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Fixing the chips in antique crystal stemware is not a DIY project

A reader wants to remove the chips on the rims of antique crystal stemware goblets.
A reader wants to remove the chips on the rims of antique crystal stemware goblets. (Reader photo)
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Q: I inherited these beautiful antique crystal stemware goblets. As you can see, there are chips on the rims, some deeper than others. What are my options for having them repaired in the D.C. area?

Bethesda, Md.

A: Your question is in the same vein as many that will probably come up as people tackle deep-cleaning or organizing as a way of being productive while being cooped up at home because of the coronavirus. Maryland, Virginia and the District are under stay-at-home orders, so unless you can mail the items to a craftsperson (possible for some), this might be a repair best tackled once the pandemic has passed. But luckily, there are plenty of craftspeople who can help.

Giovanni Nason, owner of Glass and Crystal Restoration Center in Potomac, Md. (301-340-2624;, is set up to make chips on the rims of crystal goblets and other glasses disappear. He typically charges around $30 per piece to grind off a rim far enough to remove all traces of the damage, although the exact charge varies depending on the size of the chips. When he’s done polishing the glass, the goblet looks like new, he says, except that it’s slightly shorter. The difference usually isn’t noticeable when the glasses are spaced out on a table.

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There are do-it-yourself methods for dealing with chips on a rim, including using a diamond file, sandpaper or even a nail file. The DMT five-inch Half Round Diamond File ($16.46 at Home Depot) is being marketed specifically for rescuing crystal and glassware. DMT’s Crystal Saver Diamond File ($23.99 at Woodcraft) is similar.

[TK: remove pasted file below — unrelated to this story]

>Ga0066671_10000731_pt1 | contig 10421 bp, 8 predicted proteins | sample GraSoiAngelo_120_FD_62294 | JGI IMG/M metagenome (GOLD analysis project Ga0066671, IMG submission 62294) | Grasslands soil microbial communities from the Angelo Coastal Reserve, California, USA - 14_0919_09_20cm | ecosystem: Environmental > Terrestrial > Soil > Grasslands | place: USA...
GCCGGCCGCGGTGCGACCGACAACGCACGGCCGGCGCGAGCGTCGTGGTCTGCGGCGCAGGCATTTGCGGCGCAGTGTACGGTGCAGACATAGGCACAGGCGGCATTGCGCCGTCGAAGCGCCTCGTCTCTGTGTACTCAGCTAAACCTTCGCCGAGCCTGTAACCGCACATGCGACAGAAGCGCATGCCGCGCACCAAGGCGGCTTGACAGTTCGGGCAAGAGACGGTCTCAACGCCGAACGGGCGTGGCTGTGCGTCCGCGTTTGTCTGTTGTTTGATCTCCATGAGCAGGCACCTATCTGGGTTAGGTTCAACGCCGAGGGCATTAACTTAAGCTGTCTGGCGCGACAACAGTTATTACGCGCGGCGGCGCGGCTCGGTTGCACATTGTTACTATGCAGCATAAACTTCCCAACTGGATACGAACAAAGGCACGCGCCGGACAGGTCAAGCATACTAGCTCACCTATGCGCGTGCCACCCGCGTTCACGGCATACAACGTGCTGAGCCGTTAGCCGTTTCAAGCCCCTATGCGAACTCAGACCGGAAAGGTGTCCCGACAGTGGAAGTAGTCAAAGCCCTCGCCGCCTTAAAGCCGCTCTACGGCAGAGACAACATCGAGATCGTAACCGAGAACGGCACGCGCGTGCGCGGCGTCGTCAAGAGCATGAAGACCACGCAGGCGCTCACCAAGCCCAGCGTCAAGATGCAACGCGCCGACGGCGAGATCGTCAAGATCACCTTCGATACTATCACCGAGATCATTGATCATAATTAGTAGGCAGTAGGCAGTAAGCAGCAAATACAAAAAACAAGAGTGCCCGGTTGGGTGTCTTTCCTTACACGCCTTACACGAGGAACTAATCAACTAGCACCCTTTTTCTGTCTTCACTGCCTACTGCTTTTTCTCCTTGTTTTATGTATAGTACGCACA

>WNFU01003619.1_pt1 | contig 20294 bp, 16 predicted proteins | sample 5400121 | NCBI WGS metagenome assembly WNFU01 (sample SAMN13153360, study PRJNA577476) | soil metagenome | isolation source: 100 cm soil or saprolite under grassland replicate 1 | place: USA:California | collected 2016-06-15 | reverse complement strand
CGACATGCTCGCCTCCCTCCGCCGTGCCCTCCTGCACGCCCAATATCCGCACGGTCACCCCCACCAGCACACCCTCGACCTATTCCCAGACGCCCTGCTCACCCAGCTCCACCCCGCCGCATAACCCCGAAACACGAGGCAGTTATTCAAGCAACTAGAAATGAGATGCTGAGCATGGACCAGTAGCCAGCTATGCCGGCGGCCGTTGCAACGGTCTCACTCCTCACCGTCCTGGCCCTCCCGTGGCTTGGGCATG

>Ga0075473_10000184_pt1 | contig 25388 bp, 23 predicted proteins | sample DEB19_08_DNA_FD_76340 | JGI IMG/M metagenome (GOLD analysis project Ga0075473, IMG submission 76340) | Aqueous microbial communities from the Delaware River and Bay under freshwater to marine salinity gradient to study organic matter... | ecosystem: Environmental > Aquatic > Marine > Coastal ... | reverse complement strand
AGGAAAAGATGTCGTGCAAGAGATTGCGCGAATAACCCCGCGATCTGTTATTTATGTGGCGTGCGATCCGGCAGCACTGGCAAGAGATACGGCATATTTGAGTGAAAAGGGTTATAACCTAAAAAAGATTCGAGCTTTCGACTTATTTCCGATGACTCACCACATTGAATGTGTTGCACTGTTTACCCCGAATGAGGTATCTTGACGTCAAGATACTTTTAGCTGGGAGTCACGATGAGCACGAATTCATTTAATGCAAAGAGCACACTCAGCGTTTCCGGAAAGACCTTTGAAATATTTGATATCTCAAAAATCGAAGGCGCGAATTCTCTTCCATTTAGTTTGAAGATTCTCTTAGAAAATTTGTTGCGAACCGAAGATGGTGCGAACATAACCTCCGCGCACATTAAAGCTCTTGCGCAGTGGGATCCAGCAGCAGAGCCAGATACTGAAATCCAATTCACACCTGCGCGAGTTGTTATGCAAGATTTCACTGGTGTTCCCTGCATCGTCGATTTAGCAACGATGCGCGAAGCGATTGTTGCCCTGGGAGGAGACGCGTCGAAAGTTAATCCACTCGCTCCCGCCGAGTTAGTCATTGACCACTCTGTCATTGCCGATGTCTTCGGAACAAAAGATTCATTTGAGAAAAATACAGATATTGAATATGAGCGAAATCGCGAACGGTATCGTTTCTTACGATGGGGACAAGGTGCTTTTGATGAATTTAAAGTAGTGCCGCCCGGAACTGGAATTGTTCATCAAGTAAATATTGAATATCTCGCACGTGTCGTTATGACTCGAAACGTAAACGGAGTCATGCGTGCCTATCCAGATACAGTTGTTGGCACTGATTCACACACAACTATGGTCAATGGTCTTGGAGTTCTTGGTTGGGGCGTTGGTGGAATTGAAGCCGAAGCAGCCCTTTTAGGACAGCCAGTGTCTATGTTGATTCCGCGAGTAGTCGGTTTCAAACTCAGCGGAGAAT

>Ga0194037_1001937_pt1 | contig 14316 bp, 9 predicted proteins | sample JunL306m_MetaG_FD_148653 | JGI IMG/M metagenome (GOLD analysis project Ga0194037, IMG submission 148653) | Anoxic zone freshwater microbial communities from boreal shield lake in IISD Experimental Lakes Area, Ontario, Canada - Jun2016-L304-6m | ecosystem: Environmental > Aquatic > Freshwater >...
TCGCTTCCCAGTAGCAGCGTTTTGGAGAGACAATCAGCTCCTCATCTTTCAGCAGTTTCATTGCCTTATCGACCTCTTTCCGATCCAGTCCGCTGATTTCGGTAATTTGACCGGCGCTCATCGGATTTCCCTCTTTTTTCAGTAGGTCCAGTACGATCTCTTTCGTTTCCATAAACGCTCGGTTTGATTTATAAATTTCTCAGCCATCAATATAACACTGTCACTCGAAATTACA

The files have diamond abrasive particles averaging 45 microns across, roughly equivalent to 325-grit or somewhat finer sandpaper, depending on which unit-conversion tool you use. In comparison to other glass grinding and polishing abrasives, this is considered coarse, allowing the files to cut relatively quickly. The rounded side works inside the rim, while the flat side might be more useful on the outside. Stroke the file back and forth without adding a lot of pressure, as if you were filing a fingernail. You can file the glass dry or wet, but as with any diamond abrasive, use water, not oil, if you want lubrication.

Filing over sharp edges by hand can be a useful emergency fix if you notice a chip as you are preparing for a party where you desperately want to use all the glasses you have, because it could prevent someone from cutting a lip. But it won’t give the same results that a pro would get with an array of grinding and buffing wheels. The filed area will look frosted, not gleaming. You might be able to reduce that by using progressively finer and finer abrasives and polishes, but the chips will still be there. And seeing the damage every time you use the goblets will inevitably diminish your pleasure in using the pieces you’ve inherited.

“No, no, no!” Nason said when asked if there is a good way for people to deal with chips themselves. “It’s like if you say, ‘I will use my own wheel to grind my teeth.’ ” He has heard stories of people who thought they could put chipped crystal goblets in a hot oven to melt the glass enough to make chips disappear. That doesn’t work, either.

Nason gets backed up as Thanksgiving and other holidays approach, but he is still in business now, typically turning around jobs in three or four days, because he works from a basement shop at his home. People can call ahead and drop off or pick up pieces from his porch, or they can mail them.

David Sim, owner of Nonomura Studios (202-363-4025;, which specializes in Asian art and antiques, repairs a wide variety of decorative items made of porcelain, pottery and ivory. “I do repair out of my home shop now so we are using mailing method for delivery,” he wrote in an email.

And there are surely other repair-minded craftspeople who are only too happy to be reached by phone or email. After all, they’re stuck at home, too.

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